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In trying to squeeze a last drop of production from an empty barrel of money elixir, India’s central bank has made the grave mistake of not only ignoring rising inflation in the country, but also pretending that she didn’t exist. Now that the Reserve Bank of India has surprised the market with an unanticipated 40 basis point hike in the benchmark rate, the journey to regain its lost credibility is finally underway. Chances are it’s hard work. Although the tightening campaign is inevitable, the longer it lasts, the more it will annoy politicians.

Even the US Federal Reserve seriously underestimated inflation risk last year and needs to catch up. The RBI’s policy mistakes are more recent. The central bank spoiled its February meeting by forecasting price hikes for the fiscal year ending March 2023 at a benign rate of 4.5%. The monetary policy committee relied on this cheering forecast, even though the bond market didn’t believe it at all: private sector estimates were already starting to consolidate around the upper end of the inflation target. from 2% to 6% of the central bank. Scope. Still, traders took the official forecast as a signal that the RBI was going to ignore price pressures just to keep borrowing costs low for the government and lend a hand to a still incomplete recovery from Covid-19.

However, by the time February inflation hit 6.1% – higher than the previous month’s 6% and outside the tolerance range – Russia’s invasion of Ukraine had begun. If the RBI was behind the curve before the war, it was nowhere near being on track after it.

After consumer prices rose nearly 7% year-over-year in March, Nomura Holdings Inc. raised its forecast for rate increases by the third quarter of 2023 to 200 basis points , against 150 basis points. The final rate for the RBI repo rate would be 6%, economists Sonal Varma and Aurodeep Nandi said. After Wednesday’s increase, which took India’s benchmark to 4.4%, Nomura changed its terminal rate estimate to 6.25% by the second quarter of next year. The longer you delay normalization, the more you end up doing.

Prime Minister Narendra Modi’s government won’t like short-term rates going up to 6.25% because it could mean long-term sovereign bond yields of 8% or more, which India doesn’t has not seen in a lasting way since the consequences. from the 2013 taper tantrum. (The 10-year yield jumped to nearly 7.4% after the RBI’s unexpected move.) Higher interest rates could make it harder to fund a record government borrowing program $200 billion, larger than even in the first year of the pandemic. Costlier capital could also pour cold water on a recovery in private investment that policymakers have been desperately waiting for.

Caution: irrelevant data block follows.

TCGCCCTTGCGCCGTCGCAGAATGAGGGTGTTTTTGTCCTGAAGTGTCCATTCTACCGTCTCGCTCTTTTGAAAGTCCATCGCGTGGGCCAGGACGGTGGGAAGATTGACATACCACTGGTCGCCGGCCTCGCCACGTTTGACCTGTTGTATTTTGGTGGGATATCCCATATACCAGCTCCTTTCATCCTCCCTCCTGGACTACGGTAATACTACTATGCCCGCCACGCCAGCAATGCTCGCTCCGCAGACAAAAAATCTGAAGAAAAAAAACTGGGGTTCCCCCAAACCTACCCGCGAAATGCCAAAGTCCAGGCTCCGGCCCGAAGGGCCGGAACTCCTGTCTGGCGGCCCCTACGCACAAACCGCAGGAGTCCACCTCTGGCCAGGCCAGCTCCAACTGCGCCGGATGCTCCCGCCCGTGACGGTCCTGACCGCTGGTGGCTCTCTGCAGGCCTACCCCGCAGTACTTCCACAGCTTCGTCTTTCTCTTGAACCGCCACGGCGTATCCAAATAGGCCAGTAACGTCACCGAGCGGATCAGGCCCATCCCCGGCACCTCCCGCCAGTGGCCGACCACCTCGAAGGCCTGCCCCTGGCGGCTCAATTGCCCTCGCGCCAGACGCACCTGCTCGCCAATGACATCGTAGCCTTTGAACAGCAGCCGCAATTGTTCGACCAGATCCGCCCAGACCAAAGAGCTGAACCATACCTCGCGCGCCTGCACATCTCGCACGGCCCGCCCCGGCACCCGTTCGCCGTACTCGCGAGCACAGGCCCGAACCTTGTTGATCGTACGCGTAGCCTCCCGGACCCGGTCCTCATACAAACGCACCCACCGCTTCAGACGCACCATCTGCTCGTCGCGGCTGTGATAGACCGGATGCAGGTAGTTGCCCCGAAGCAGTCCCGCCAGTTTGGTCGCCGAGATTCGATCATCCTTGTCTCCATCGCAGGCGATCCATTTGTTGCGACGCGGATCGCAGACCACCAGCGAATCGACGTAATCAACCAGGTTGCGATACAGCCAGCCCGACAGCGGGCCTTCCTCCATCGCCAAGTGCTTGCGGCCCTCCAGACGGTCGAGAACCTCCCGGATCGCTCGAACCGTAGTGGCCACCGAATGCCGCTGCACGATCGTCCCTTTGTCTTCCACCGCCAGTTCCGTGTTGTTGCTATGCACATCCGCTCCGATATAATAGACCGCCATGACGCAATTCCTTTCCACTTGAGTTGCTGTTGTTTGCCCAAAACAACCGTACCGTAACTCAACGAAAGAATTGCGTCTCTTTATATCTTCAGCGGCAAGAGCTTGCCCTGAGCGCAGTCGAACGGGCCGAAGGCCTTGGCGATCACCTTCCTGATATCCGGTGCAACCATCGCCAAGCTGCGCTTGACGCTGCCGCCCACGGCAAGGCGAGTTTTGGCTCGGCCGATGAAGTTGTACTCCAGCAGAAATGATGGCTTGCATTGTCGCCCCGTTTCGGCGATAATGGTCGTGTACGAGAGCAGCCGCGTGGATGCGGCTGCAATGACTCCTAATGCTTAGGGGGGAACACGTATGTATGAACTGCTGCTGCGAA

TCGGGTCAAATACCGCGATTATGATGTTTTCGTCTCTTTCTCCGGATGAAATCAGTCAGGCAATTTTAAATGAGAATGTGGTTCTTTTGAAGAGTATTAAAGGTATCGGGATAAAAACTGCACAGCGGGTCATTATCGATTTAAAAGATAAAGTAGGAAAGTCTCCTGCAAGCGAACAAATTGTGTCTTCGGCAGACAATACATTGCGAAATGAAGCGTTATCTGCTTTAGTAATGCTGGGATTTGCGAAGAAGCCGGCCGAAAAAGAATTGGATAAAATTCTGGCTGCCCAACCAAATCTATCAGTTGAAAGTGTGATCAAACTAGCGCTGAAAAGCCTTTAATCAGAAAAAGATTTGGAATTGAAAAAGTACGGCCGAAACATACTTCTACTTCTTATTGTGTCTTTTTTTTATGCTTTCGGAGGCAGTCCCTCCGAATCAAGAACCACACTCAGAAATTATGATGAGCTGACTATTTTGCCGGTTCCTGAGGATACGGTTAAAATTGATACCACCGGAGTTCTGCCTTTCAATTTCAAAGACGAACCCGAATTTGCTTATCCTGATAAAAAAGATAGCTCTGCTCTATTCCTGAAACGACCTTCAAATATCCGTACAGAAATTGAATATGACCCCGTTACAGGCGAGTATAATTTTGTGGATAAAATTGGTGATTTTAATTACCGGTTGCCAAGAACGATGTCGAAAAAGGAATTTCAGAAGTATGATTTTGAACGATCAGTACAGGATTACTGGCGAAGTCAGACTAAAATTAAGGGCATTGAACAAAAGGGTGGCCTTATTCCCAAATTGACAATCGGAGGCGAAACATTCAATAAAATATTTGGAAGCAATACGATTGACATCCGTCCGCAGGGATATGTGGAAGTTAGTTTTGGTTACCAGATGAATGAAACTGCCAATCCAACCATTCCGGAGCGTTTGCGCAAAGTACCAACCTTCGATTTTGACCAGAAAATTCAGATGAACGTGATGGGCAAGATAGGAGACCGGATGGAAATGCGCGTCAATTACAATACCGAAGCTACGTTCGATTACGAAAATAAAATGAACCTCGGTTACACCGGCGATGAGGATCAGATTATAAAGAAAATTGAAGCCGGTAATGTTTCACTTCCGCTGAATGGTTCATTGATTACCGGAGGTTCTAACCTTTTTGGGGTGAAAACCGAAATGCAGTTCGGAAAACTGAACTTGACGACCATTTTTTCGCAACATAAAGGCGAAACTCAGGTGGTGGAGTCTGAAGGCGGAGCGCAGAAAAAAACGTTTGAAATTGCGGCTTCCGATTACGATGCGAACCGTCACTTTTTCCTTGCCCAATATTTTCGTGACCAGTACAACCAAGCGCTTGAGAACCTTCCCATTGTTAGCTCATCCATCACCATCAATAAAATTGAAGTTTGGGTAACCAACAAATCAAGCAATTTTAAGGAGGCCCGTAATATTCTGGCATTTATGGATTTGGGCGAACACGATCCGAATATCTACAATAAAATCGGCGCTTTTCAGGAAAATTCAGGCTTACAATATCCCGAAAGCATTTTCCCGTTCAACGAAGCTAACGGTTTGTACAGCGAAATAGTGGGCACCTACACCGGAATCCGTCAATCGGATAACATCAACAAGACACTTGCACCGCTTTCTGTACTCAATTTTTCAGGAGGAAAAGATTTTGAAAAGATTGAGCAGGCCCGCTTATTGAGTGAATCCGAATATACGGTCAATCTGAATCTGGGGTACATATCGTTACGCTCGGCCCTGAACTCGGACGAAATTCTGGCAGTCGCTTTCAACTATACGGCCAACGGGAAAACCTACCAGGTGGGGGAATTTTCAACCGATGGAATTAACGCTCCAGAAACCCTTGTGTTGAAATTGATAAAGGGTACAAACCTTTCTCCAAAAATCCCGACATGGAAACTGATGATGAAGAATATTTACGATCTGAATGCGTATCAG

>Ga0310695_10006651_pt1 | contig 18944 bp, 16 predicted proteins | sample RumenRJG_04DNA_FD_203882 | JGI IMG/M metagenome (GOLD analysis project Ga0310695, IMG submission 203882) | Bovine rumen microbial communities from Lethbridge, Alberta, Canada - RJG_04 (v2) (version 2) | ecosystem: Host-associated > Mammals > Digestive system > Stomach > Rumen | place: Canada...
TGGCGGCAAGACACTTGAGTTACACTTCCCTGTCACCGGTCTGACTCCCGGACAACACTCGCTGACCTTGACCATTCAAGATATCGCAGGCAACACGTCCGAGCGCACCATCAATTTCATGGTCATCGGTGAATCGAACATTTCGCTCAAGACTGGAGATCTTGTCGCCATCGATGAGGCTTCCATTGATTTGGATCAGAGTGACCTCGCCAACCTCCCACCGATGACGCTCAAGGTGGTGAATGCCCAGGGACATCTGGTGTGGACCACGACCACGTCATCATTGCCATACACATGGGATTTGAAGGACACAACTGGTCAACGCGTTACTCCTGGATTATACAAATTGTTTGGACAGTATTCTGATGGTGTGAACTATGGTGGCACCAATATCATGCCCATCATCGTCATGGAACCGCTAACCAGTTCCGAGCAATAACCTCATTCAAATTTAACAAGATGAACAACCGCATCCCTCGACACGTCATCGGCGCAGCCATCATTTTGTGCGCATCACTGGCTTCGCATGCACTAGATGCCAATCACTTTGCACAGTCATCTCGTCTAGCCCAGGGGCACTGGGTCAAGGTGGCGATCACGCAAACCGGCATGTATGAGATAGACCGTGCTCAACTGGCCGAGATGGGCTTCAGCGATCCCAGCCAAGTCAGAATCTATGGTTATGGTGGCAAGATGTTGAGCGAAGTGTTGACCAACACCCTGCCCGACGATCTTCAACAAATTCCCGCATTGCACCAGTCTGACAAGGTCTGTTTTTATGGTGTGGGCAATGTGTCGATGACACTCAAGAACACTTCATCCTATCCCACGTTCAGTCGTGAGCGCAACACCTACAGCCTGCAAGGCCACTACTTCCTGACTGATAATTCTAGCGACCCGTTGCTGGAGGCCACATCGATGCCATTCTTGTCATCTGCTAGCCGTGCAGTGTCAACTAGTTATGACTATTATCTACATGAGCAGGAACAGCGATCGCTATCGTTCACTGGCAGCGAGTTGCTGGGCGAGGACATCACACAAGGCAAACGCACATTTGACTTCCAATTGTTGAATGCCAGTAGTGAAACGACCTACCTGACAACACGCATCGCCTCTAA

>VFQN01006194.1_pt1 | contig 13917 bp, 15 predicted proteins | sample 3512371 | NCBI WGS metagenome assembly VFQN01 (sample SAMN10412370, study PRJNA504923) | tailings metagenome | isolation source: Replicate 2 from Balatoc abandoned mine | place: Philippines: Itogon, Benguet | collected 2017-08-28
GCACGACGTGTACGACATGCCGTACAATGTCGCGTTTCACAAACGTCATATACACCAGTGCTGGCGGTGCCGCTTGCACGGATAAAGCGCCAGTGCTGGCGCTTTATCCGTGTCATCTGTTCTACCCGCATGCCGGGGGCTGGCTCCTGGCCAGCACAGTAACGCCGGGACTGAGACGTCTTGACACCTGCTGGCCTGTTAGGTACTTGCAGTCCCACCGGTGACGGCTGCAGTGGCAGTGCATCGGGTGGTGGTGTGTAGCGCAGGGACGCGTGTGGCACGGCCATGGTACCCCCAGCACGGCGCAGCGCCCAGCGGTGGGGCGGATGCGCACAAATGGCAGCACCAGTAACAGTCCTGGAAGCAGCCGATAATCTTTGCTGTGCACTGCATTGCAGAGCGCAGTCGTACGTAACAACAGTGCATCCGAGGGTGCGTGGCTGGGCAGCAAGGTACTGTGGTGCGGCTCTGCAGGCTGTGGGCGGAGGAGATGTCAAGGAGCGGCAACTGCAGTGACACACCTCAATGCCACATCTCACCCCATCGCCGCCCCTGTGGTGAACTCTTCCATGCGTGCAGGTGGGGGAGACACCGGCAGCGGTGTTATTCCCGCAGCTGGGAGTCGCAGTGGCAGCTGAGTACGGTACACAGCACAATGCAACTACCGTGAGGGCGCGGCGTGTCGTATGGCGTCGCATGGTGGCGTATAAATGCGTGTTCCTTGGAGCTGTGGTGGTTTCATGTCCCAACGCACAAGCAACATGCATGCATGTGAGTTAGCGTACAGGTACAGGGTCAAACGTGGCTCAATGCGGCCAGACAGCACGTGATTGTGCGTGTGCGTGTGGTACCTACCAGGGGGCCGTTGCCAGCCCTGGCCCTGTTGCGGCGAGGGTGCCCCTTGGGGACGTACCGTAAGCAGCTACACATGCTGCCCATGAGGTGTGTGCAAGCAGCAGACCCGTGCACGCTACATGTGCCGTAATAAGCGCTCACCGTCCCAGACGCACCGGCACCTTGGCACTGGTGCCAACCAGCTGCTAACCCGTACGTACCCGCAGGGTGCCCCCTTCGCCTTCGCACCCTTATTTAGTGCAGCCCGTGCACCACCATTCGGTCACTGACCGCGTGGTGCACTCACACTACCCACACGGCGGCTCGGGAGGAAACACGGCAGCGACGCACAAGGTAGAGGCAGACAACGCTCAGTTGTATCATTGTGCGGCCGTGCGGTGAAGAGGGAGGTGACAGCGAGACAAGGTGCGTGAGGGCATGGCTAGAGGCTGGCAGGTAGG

It’s catch-22. Trying to fuel weak demand with artificially low rates could ultimately threaten external stability. So far this year, foreign investors have withdrawn more than $17 billion from the Indian stock market. The $600 billion in foreign exchange reserves could shield the currency from the intense selling pressure it witnessed after the Fed cut in 2013. Even so, a growing current account deficit, combined with the reluctance of the RBI to raise rates, hasn’t exactly inspired confidence in rupee assets. The Nifty index of the top 50 stocks was trading at 22 times forward earnings at the start of the year; that valuation has since declined to 19 times earnings. Yet global investors refuse to bite.

Inflation hurts the poor and middle class more than the rich. It also squeezes the small business which is not able to absorb the higher commodity costs in the same way a large business can by sacrificing overhead. Many small and medium-sized businesses in India have only survived the pandemic with the help of government-backed emergency loans. Now that the RBI has stopped denying prices, the most vulnerable producers and consumers will expect it not to stop prematurely. Let the government do its best to protect growth while managing its finances. The central bank needs to start fulfilling its inflation mandate again.

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This column does not necessarily reflect the opinion of the Editorial Board or of Bloomberg LP and its owners.

Andy Mukherjee is a Bloomberg Opinion columnist covering industrial companies and financial services. He was previously a columnist for Reuters Breakingviews. He has also worked for the Straits Times, ET NOW and Bloomberg News.

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